1) On the breadboard, I started with the red positive wire that comes from the battery box, then added the switch, using an end and middle prong.
2) After the switch came the potentiometer. Again, i used an end and a middle prong. I soldered wires to them to make them easier to use on the breadboard. One prong goes in the same row as the last component, the other moves on to a new row.
3) After the pot came the transistor, paying attention to B-C-E labels.
4) One end of the resistor goes into the same row as the pot and switch, and the other end goes in the same row as the C of the transistor.
5) The E of the transistor is attached to the positive that goes to the leds in the diagram, so that's the row I put the red positive wire for the leds.
6) The photocell goes between the base/pot row and a new row.
7) I'll also put the negative wire from the leds in that same row.
8) In the same row, add the black negative wire that goes to the battery box.
9) Connect the battery and leds, turn the battery on and the switch on, and adjust the potentiometer so the circuit turns on at the level of darkness you like. Observe what happens if you put your thumb on the photo cell. Try aiming the photocell in different directions - that affects the light exposure.
Step 10: Other Versions of the Same Dark Detecting Circuit
Once I got the basic circuit working, I had fun making other versions. You can put all the components neatly on the circuit board close to the surface - or play with it. On these versions, I extended the wires, and or divided the resistor into two resistors purely for artistic reasons. It's still a totally functional circuit. To make it clear how everything was connected on the circuit board, I used white wires on the bottom and marked them with colored markers to correspond to similar markings on my circuit diagram.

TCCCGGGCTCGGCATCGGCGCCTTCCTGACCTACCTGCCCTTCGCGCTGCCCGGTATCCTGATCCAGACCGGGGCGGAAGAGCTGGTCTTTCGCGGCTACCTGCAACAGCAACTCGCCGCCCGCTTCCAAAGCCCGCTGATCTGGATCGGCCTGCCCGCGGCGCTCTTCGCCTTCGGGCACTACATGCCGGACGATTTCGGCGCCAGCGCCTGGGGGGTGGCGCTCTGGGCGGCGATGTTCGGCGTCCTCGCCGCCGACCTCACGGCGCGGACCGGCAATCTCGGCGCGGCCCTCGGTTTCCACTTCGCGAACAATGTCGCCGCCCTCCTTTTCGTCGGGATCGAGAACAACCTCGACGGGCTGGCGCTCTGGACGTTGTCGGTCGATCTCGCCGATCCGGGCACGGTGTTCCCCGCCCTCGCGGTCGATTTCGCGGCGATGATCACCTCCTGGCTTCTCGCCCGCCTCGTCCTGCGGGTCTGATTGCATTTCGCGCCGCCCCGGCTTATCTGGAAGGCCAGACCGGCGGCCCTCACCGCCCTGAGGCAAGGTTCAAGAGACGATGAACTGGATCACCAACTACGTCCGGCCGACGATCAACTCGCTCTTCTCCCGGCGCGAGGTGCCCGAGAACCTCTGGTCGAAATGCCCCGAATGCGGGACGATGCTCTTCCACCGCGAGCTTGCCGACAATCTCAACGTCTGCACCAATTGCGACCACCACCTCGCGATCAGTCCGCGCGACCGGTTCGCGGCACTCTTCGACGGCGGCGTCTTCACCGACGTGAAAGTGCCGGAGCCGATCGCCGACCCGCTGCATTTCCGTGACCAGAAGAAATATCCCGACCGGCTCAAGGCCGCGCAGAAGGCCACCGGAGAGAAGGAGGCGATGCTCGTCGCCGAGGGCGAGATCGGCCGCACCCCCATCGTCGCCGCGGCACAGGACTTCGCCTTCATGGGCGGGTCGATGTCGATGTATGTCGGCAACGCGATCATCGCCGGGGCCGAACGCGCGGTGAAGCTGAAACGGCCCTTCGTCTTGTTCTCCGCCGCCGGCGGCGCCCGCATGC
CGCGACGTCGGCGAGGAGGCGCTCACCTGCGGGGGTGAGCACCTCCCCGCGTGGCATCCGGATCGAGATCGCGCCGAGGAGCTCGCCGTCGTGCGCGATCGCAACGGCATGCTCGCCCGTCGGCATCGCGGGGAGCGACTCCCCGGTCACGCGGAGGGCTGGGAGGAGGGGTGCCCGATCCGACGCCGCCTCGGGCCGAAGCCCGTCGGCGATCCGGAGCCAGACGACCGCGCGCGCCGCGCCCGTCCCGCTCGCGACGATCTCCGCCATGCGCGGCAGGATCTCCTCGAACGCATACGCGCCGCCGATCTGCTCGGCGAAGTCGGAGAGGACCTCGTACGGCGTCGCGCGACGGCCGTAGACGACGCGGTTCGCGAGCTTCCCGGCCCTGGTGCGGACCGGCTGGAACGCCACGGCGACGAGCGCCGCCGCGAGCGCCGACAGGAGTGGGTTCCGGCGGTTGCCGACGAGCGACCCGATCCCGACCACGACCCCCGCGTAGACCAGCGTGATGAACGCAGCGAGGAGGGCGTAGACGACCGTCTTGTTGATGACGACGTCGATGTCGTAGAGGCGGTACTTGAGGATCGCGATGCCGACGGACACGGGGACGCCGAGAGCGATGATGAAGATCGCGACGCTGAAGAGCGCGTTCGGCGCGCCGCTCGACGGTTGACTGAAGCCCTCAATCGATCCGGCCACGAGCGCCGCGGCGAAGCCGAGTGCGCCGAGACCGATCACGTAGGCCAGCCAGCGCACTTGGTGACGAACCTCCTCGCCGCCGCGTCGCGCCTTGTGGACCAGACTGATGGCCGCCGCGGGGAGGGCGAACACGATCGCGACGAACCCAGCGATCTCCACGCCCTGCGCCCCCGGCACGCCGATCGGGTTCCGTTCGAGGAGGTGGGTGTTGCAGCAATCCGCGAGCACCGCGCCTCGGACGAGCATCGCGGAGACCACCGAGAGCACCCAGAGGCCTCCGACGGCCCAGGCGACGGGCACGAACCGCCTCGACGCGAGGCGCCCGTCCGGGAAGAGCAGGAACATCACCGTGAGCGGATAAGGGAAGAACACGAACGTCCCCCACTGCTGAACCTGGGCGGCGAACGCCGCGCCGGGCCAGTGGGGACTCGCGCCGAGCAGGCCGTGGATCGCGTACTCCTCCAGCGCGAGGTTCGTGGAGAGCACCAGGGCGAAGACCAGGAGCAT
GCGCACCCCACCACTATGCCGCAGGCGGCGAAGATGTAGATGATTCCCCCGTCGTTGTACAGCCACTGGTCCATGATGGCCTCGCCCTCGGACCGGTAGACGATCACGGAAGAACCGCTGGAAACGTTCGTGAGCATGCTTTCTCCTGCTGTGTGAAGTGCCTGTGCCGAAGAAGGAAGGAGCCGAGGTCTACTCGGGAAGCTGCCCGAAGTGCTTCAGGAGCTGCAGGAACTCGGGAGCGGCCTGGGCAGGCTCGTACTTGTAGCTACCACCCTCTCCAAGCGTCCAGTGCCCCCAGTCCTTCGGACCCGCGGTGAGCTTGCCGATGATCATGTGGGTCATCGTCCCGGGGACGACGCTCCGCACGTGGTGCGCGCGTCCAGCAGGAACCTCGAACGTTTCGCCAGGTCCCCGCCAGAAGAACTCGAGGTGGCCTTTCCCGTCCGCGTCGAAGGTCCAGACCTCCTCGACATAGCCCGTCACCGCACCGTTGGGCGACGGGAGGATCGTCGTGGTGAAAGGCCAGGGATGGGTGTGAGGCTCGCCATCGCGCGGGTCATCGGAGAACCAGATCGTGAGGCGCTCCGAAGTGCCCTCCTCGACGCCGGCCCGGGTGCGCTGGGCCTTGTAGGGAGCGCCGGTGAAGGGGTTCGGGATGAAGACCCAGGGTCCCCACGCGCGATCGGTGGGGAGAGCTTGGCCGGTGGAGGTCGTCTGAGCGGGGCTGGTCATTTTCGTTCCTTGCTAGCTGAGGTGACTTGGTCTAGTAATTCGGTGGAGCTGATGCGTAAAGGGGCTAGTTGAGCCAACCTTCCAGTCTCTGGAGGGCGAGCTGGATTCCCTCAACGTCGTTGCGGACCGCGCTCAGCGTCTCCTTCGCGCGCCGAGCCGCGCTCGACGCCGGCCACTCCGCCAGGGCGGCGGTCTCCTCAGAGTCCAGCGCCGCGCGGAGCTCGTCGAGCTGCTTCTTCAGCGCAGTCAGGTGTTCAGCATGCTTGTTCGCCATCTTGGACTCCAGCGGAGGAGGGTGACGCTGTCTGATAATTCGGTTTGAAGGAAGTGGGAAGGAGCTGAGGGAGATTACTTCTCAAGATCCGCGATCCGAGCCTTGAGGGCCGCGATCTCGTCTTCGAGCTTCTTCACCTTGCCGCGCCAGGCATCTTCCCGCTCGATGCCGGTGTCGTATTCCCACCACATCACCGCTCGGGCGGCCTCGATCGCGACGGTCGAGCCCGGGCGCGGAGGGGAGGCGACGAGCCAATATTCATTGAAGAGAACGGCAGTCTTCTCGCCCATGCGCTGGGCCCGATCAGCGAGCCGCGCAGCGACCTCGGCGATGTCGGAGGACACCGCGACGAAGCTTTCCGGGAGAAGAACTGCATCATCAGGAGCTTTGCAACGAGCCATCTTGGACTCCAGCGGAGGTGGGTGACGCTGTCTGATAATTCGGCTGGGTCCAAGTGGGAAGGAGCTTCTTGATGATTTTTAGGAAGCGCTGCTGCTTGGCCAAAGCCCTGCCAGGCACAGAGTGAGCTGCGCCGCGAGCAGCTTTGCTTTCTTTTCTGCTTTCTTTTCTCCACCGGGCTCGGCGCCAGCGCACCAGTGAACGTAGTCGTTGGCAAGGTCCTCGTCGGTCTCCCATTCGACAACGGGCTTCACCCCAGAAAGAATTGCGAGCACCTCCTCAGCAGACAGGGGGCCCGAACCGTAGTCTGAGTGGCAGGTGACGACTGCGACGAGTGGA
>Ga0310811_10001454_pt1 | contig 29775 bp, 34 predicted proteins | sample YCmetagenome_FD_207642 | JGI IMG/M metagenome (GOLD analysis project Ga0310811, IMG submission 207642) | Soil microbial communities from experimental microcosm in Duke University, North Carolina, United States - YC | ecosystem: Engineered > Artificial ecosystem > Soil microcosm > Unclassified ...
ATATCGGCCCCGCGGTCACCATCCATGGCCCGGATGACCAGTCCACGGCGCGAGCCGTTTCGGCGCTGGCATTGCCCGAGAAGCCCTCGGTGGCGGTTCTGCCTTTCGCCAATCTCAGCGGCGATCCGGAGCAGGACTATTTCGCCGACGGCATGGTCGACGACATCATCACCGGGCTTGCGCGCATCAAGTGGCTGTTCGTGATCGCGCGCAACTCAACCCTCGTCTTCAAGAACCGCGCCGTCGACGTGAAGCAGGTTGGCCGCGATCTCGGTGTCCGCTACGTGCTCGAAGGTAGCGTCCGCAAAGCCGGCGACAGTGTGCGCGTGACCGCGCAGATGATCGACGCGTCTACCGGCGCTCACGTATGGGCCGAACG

Step 11: Adding Plugs to the Battery Box
You could just wire the whole circuit together, but I find it useful to be able to disconnect parts easily.
Why I change the battery box:
-There's a voltage drop across the dark detecting circuit of about .7v.
-The white leds need 3.2v to light up, 3.2+.7 =3.9v.
-AAs are 1.5v, so 3AA = 3 x 1.5v=4.5v. Rechargeable batteries are slightly less. (4AA are 1.5v x 4 = 6v which is too high for the leds.)
-The lights I got came with a 2 AA battery box which provides 2 x 1.5v. = 3.0v, not enough, so I'm replacing it with a 3AA battery box.
-Wire - red and black makes it easy to keep track of + and -. you can use red and black wire, or use white wire and mark one with red marker to help you keep track.
-Plugs (Both our sets of wires will end in plugs)
-Soldering iron and solder
1) In the 3AA battery box, locate + and - terminals. Follow the wire from the spring-like negative end of battery holder to the small circuit board. That's the negative terminal. The positive terminal is the other terminal. There is the set of wires currently coming out of the box from the printed circuit. If yours are long enough, you can just add the plug. Mine aren't, so I'll remove them and add new wires that I've already attached a plug to.(Your circuit board may not look exactly like this one, which includes an ability to flash. You may not have a circuit in your battery box at all.)